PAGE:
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Tristin English earns Pacific Coast Player of the Week honors with the Reno Aces

Tristin English was a standout athlete for the Pike County High School Pirates and the Georgia Tech Yellow Jackets and he is continuing to be honored for his athletic abilities in the Minor League. He was recently named the Pacific Coast League Player of the Week. He currently plays for the Reno Aces and helped them win five games over the Sacramento River Cats shortly after being called up. English, 26, hit .467 (7-for-15) with four extra-base hits (one double and three home runs) and eight runs scored. He led the Pacific Coast League with a 1.133 slugging percentage while ranking second in the league in RBI (9) and OPS (1.712). On May 17, he went 3-for-4 with two home runs, four RBI and two runs scored in Reno’s 9-4 win over Sacramento.

He was the first Aces player to earn the PCL Player of the Week honor so far this season.
While he has lived in big cities as he chases his dream to be in the Major League, he still remembers lessons from home.

“Be where your feet are,” English said of the biggest lesson he learned growing up in a small town. “You grow up with the same people. Everybody knows everybody. You get a good feel of how everybody is. You get to know everybody and you get really close and form a lot of close relationships with people that you’ve been going to school with since you were 4 or 5 years old. It’s definitely a different feeling, especially going from there to a big city like Atlanta where I went to school.”

English was a multiple-time All-American at Georgia Tech as a two-way player who contributed some important post season games for the Yellowjackets. His career was interrupted by Tommy John surgery ahead of his sophomore season. A two-way standout, he was a third-round draft pick in 2019, going 93rd overall and getting a $500,000 signing bonus. While English was under the impression he was being drafted as a two-way player, he quickly switched to a full-time position player.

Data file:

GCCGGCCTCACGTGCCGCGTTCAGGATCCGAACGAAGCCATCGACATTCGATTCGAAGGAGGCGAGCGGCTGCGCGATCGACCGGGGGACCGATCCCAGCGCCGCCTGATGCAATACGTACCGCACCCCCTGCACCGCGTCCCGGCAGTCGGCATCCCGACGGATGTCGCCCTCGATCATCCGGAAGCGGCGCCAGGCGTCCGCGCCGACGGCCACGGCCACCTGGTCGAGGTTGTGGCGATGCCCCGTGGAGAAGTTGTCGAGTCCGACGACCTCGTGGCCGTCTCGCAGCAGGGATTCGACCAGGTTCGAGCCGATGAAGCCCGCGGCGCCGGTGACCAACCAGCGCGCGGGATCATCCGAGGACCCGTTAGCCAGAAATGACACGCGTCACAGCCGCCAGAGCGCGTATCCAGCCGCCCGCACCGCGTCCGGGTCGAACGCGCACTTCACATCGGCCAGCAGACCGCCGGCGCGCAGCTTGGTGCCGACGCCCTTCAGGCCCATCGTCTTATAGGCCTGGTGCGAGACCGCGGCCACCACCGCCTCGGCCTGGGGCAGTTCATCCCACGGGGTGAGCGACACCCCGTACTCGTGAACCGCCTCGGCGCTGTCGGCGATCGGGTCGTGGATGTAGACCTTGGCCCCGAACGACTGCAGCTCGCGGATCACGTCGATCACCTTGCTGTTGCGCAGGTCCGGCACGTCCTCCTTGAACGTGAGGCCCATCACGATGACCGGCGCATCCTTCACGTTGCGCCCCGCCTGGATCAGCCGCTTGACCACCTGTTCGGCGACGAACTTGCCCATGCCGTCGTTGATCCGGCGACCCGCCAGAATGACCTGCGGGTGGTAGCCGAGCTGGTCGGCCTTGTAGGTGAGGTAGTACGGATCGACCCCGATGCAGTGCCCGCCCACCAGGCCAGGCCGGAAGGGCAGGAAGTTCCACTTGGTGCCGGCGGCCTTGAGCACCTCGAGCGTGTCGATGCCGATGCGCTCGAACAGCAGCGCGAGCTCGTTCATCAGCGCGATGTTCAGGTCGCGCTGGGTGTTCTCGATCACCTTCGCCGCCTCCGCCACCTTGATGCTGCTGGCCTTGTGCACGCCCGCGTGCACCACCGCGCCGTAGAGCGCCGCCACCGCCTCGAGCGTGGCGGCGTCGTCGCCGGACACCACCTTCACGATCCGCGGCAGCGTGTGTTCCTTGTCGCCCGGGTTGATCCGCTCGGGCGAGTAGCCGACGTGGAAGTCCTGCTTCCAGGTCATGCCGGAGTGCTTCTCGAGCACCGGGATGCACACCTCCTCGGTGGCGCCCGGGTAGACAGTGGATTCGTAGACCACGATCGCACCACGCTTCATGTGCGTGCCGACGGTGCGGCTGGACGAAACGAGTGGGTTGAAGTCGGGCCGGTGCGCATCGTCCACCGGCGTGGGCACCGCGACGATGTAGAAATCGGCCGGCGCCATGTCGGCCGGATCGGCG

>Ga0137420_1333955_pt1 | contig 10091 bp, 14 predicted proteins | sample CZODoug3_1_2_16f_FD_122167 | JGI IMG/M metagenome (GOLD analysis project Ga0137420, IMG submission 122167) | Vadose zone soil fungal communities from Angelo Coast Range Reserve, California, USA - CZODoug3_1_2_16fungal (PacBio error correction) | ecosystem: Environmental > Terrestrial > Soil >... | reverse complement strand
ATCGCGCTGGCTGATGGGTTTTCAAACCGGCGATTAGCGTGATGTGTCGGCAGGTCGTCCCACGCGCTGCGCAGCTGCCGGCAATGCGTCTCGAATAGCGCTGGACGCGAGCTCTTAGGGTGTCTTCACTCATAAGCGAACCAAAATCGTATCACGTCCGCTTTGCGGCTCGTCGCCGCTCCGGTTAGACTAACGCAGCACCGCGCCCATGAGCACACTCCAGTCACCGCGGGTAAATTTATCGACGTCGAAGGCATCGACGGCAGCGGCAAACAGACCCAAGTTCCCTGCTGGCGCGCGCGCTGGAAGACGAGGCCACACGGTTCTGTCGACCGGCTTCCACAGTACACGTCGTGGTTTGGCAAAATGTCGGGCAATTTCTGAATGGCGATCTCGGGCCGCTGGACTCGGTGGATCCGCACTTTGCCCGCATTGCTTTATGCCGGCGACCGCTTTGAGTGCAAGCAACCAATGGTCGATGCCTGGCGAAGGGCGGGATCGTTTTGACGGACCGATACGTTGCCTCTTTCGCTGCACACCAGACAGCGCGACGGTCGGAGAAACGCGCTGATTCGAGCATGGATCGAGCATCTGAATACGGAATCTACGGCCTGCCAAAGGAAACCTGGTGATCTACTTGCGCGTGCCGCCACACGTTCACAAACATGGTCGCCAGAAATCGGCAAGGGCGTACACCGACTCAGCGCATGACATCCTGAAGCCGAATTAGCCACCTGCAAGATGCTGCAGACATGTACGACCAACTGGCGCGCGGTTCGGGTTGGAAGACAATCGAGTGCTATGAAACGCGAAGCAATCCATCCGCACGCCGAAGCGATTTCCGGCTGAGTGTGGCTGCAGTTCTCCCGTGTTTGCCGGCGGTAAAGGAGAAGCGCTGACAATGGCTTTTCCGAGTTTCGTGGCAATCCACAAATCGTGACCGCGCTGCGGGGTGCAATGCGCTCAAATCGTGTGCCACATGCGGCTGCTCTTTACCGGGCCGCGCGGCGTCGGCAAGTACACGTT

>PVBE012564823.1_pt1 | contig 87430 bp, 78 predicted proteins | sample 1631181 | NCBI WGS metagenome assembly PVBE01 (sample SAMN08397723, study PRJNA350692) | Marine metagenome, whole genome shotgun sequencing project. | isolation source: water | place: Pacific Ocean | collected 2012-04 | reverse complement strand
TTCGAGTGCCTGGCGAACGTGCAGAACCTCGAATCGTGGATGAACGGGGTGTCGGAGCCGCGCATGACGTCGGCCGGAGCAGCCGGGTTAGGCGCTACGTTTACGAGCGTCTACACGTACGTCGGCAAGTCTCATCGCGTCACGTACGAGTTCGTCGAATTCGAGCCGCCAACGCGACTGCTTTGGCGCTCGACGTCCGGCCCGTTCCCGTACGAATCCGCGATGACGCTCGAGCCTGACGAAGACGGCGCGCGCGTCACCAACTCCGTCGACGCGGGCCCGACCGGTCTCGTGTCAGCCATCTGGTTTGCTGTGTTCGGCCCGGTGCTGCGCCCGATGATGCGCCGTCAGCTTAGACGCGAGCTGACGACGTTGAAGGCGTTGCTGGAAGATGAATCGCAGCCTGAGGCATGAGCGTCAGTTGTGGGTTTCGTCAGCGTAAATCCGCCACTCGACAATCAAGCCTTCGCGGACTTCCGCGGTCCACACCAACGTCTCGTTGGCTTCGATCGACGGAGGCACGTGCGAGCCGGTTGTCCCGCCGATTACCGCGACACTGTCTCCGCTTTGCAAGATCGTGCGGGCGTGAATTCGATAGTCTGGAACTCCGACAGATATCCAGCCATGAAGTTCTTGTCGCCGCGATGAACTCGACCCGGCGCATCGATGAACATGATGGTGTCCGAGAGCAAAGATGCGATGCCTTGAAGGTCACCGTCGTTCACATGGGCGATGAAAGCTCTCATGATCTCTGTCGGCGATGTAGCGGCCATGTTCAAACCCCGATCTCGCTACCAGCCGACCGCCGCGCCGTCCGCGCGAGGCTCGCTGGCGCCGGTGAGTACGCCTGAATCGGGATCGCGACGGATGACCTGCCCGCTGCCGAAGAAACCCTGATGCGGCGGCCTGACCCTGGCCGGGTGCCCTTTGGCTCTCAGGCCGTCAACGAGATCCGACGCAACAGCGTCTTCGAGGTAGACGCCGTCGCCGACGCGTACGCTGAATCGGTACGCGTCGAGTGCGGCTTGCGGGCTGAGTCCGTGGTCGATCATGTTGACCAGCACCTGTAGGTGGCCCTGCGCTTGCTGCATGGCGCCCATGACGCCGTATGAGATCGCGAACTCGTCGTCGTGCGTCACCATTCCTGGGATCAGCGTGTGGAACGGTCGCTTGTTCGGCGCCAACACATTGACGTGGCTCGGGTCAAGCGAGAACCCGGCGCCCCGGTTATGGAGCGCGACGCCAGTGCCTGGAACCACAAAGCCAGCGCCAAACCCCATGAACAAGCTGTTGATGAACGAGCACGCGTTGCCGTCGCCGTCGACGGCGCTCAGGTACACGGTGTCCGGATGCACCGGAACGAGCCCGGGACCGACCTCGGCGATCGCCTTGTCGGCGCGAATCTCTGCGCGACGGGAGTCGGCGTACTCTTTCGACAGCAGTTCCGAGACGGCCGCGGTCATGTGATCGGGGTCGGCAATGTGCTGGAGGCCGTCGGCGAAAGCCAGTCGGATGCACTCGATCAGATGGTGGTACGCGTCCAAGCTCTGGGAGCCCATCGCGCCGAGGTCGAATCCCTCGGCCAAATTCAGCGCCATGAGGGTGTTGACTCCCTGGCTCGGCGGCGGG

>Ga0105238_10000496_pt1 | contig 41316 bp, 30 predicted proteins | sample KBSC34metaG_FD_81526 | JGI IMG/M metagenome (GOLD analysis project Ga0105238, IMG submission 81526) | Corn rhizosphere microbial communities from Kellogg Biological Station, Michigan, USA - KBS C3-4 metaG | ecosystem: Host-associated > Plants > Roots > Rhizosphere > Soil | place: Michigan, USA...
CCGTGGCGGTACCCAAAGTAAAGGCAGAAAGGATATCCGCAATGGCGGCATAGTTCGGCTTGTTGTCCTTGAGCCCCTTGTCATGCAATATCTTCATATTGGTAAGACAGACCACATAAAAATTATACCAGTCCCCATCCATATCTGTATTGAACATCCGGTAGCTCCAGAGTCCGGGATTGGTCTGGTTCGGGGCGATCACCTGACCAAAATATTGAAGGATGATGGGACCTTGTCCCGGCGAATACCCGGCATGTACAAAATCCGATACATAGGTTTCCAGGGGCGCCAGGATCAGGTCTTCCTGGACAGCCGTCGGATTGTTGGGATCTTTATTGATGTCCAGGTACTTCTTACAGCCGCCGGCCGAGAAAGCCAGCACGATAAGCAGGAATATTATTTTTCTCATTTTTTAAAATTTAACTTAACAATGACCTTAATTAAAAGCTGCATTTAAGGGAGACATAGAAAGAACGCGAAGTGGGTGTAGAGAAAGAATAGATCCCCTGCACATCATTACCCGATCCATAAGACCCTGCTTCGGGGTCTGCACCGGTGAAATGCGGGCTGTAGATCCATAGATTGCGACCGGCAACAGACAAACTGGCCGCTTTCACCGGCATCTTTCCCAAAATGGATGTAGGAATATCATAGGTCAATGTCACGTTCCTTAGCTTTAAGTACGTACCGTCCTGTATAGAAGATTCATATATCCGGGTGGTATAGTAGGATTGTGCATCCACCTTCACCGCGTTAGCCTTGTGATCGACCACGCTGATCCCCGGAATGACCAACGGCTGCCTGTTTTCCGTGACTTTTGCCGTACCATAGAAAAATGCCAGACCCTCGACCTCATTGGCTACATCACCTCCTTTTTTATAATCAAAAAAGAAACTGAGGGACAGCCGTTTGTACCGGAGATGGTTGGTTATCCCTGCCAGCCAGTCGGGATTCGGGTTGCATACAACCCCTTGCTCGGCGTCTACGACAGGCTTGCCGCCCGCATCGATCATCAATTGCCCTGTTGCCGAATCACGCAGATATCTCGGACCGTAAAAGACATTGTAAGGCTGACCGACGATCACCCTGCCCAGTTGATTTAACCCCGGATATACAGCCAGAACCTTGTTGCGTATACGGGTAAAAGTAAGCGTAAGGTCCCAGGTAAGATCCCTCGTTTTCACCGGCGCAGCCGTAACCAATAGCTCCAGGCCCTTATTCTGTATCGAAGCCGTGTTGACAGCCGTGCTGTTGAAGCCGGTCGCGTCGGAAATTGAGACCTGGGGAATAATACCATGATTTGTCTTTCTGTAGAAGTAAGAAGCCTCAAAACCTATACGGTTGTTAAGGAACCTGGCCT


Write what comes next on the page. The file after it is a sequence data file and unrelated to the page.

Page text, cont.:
“The Diamondbacks called me before the draft and asked me if I would want to go two ways if they drafted me, and I said, ‘Sure,’” English said. “I’d been doing it pretty much since I started pitching in high school. When I got drafted, I was in my meeting with everybody, and at the end of the meeting I was like, ‘Am I still pitching or not?’ Because they didn’t mention it. And then they said, ‘No. We looked over your medical history and we’re just going to let you hit for a little bit.’ But we’ve got that in the back pocket if we need it.”

English said he misses pitching because that allowed him full control over the game. His experience on the mound — he was 5-4 with seven saves and a 3.98 ERA in 81.1 college innings — plays a role in his success at the plate, English said, although sometimes it’s not always a positive thing.

“I think you can get a feel for how the at-bat is going and whether it’d be a swing and miss or a good take how it would set up from a pitchers perspective their next pitch,” English said. “At the same time, I think sometimes it hurts me a little bit because I think too much about, ‘This is what they should throw because this is what I would throw,’ and then you get caught sitting on something you shouldn’t be sitting on. It’s definitely a love-hate relationship being a pitcher before.”

Since turning his full focus to hitting after being drafted by Arizona, English moved up the Diamondbacks’ minor-league system. He was promoted to Triple-A Reno and was hitting .349 with three homers in 12 games with the Aces. On the season between Double-A Amarillo and Reno, he’s hitting .339 with nine homers and a 1.116 OPS in 30 games, by far the best season of his pro career.

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